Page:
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If a person be born under the planet Vrihůsputee, he will be endowed with an amiable disposition; possess palaces, gardens, lands, and be rich in money, corn, &c.; obtaining the affections of all, his honours will increase; he will possess much religious merit; and, in short, will have all his wishes gratified. Kshůtriyŭs, Voishyŭs, and Shōōdrus, if born under this planet, will be prosperous and happy; but bramhŭns will not be so fortunate: the reason given is, that Vrihŭsputee is a bramhun, and therefore does not wish to exalt those of his own cast.-Jyotish-tutwu.

This god is charged in the Mŭhabharůtů with deflowering the wife of his eldest brother Ootŭt❜hyů.

Names. Vrihůsputee, or, preceptor to the gods.-Sooracharyŭ, the priest of the gods.-Gishpŭtee, the eloquent.-Gooroo, the preceptor.-Jeevu, he who revives the gods.-Angirusă, the son of Ungira.-Vachŭspătee, the lord of words, viz, the eloquent.

SECT. XIX.-Shookru3, or the Planet Venus.

THIS god, the son of the sage Bhrigoo, is dressed in white; sits on the water-lily; has four hands: in one he holds a roodrakshŭ bead-roll; in another an alms' dish; in another a club; and with the other is bestowing a blessing.

Shookrů is preceptor and officiating priest to the giants. He is represented as blind of one eye; the reason of which

a That is, when the gods die in battle, Vrihůsputee by incantations restores them to life.

Shookrů-varů, or Friday.

is thus related:-When Vamunŭ went to king Bŭlee, to solicit a present, Shookrů, being Bŭlee's preceptor, forbad his giving him any thing. The king disregarding his advice, the priest was obliged to read the necessary formulas, and to pour out the water from a vessel, to ratify the gift. Shookrů, still anxious to withhold the gift, which he foresaw would be the destruction of his master, entered the water in an invisible form, and by his magic power prevented it from falling; but Vamŭnů, aware of the device, put a straw into the bason of water, which entered Shookru's eye, and gave him so much pain, that he leaped out of the bason; the water then fell, and the gift was offered.

'If a person be born under the planet Shookrů, he will have the faculty of knowing things past, present, and future; will have many wives; have a kingly umbrella, (the emblem of royalty;) and other kings will worship him; he will possess elephants, horses, palanqueens, footmen, &c.'— Jyotish-tйtwй.

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Shookru's daughter, Dévŭjanēē, was deeply in love with one of her father's pupils, Kuchů, the son of Vrihŭsputee. This youth had been sent by his father to learn from Shookrů an incantation for raising the dead. One day Dévŭjanee sent Kůchŭ to bring some flowers to be used in worship from a forest belonging to the giants. Previously to this, Kuchů had been devoured several times by different giants; but Shookrů by the above incantation had restored him to life: when he tore open the bellies of these cannibals, and destroyed them. The giants now resolved to make Shookrŭ himself eat this boy; for which purpose they caught him in the forest, cut him into the smallest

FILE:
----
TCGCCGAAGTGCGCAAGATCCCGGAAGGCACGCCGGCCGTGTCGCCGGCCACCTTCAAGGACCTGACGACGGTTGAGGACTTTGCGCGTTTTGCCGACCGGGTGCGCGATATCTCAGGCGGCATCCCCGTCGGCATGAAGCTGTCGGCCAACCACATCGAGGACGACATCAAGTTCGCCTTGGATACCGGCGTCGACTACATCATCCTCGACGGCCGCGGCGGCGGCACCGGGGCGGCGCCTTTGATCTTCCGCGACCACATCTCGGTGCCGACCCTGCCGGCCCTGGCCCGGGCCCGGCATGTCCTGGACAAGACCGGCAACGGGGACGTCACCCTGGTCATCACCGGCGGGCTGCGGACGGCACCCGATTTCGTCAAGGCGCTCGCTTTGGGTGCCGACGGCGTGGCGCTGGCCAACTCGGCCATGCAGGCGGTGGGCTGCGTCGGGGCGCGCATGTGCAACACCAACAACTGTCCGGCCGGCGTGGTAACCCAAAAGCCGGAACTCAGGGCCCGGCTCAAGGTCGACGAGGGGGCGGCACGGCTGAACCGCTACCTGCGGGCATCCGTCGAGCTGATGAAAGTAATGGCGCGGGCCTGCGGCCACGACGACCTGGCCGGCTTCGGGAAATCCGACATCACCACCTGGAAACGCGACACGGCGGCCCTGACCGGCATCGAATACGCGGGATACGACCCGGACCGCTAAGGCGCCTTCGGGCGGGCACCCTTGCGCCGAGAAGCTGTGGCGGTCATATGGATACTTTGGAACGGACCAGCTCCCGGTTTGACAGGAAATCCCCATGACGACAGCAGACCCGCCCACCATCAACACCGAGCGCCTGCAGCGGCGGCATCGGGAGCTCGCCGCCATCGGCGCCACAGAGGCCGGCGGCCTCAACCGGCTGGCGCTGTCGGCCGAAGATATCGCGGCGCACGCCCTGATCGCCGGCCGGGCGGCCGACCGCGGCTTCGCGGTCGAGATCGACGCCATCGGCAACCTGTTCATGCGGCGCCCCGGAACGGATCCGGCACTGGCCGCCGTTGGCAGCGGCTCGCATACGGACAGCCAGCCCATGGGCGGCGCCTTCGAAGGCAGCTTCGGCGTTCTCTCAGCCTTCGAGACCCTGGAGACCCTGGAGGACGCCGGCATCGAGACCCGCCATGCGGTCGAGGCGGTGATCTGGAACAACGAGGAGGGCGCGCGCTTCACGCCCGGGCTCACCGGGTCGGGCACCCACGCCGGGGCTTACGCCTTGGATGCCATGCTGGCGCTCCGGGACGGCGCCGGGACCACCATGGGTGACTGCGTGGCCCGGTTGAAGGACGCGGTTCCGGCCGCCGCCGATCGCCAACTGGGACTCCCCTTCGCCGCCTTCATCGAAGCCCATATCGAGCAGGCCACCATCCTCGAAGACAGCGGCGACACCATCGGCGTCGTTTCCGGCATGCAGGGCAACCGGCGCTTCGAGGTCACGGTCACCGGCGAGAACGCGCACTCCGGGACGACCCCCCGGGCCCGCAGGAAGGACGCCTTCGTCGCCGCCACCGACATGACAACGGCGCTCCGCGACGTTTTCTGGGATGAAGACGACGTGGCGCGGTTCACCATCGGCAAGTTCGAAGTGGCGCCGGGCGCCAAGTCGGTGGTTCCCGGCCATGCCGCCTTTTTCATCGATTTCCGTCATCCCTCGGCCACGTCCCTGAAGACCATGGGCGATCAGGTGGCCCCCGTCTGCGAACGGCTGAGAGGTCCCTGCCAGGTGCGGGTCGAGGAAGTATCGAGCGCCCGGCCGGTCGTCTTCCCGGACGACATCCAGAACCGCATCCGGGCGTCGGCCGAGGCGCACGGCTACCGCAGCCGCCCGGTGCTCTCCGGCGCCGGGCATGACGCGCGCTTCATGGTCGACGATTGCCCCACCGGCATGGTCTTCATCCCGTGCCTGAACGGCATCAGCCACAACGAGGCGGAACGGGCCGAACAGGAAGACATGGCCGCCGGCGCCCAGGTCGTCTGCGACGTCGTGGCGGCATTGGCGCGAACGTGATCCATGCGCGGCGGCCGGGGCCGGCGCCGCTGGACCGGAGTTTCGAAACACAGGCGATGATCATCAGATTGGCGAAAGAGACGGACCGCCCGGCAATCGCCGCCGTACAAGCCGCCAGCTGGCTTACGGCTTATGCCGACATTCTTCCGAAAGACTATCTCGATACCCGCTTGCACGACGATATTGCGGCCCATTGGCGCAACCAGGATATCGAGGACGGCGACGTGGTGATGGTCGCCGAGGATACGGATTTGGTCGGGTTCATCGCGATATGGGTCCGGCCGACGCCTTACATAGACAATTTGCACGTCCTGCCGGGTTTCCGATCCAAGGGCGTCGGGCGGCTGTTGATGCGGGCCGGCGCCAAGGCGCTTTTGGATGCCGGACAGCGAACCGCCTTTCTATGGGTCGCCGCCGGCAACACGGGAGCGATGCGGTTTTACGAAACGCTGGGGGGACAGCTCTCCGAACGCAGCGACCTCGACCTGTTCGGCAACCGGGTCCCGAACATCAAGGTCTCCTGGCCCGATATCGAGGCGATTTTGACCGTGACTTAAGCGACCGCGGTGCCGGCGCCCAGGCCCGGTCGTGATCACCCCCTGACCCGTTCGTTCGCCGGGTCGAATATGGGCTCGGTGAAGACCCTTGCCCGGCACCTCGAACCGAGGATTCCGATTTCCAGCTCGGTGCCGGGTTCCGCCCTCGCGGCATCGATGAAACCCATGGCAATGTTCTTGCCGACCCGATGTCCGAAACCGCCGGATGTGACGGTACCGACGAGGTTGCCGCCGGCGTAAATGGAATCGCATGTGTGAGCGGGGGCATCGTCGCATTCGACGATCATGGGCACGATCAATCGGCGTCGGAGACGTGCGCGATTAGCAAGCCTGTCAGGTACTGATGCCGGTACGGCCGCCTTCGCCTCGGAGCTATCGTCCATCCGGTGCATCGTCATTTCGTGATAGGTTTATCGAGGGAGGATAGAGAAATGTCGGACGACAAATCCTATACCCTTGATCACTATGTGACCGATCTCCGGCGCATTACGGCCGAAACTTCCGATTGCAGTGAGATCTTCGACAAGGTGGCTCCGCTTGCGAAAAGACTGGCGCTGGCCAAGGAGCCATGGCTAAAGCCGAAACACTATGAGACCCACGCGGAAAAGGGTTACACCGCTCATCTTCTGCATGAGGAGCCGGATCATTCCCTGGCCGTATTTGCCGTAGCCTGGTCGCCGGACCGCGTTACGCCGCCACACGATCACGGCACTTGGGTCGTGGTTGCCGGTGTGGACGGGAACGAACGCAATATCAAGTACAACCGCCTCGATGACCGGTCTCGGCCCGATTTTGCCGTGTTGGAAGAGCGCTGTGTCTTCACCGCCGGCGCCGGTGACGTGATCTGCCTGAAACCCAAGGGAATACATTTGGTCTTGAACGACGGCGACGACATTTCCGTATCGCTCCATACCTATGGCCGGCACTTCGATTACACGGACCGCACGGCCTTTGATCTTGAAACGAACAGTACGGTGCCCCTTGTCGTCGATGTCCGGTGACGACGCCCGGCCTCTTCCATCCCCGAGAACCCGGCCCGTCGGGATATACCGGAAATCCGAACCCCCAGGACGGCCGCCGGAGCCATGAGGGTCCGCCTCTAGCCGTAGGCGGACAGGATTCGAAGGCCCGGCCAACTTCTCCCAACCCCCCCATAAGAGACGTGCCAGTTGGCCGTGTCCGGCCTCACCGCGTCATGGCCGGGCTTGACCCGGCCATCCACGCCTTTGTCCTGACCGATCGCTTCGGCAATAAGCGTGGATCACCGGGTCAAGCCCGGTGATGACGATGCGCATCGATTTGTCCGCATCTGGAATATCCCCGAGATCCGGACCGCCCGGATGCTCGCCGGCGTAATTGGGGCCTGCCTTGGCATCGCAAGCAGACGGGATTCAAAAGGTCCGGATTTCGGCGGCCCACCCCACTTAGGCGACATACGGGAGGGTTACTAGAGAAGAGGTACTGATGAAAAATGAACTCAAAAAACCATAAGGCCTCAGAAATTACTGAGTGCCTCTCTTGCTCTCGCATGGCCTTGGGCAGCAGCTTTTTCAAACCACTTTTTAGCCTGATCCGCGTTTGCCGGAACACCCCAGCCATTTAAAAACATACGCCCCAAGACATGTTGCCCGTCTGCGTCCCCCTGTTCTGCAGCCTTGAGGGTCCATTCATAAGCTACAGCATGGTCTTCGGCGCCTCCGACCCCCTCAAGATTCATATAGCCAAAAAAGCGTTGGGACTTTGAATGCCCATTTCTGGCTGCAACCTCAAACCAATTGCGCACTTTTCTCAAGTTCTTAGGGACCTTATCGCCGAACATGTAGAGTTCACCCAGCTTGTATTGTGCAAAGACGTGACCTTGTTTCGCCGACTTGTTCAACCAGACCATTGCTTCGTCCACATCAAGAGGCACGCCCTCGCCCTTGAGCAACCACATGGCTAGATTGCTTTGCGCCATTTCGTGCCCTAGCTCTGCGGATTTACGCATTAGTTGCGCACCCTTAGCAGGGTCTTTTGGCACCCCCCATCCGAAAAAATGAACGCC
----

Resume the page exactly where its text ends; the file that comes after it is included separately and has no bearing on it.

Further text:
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Gathering flowers for the worship of the gods is often at present the employment of young persons.

pieces, boiled him up in spirits, and invited Shookrů to the entertainment. Kuchů not returning from the forest, Dévŭjanée wept much, and told her father that she would certainly kill herself if he did not bring back her lover. Shookrů at length, by the power of meditation, discovered that he had eaten this youth, so beloved by his daughter; and he knew not how to bring him back to life, without the attempt being fatal to himself. At last, however, while the boy continued in his belly, he restored him to life, and taught him the incantation for raising the dead; after which Kuchů, tearing open Shookru's belly, came forth, and immediately restored his teacher to life. Kuchu, having obtained the knowledge of revivifying the dead, took leave of his preceptor, and was about to return to his father Vrihŭsputee, when Dévůjanēē insisted upon his marrying her. Kuchu declined this honour, as she was the daughter of his preceptor; at which she was so incensed that she pronounced a curse upon him, by which he was doomed to reap no advantage from all his learning. In return Kuchů cursed Dévŭjanēē, and doomed her to marry a kshůtriyů; which curse after some time took effect, and she was married to king Yŭjatee. After Dévŭjanēē had borne two children, she discovered that the king maintained an illicit connection with a princess of the name of Summisht'ha, by whom he had three sons. She appealed to her father Shookrů, who pronounced a curse on Yujatee; when his hair immediately became grey, his teeth fell from his head, and he was seized with complete decrepitude. Yŭjatee remonstrated with his father-in-law, and asked him who should live with his daughter, who was yet young, seeing that he had brought old age upon him. Shookrů replied,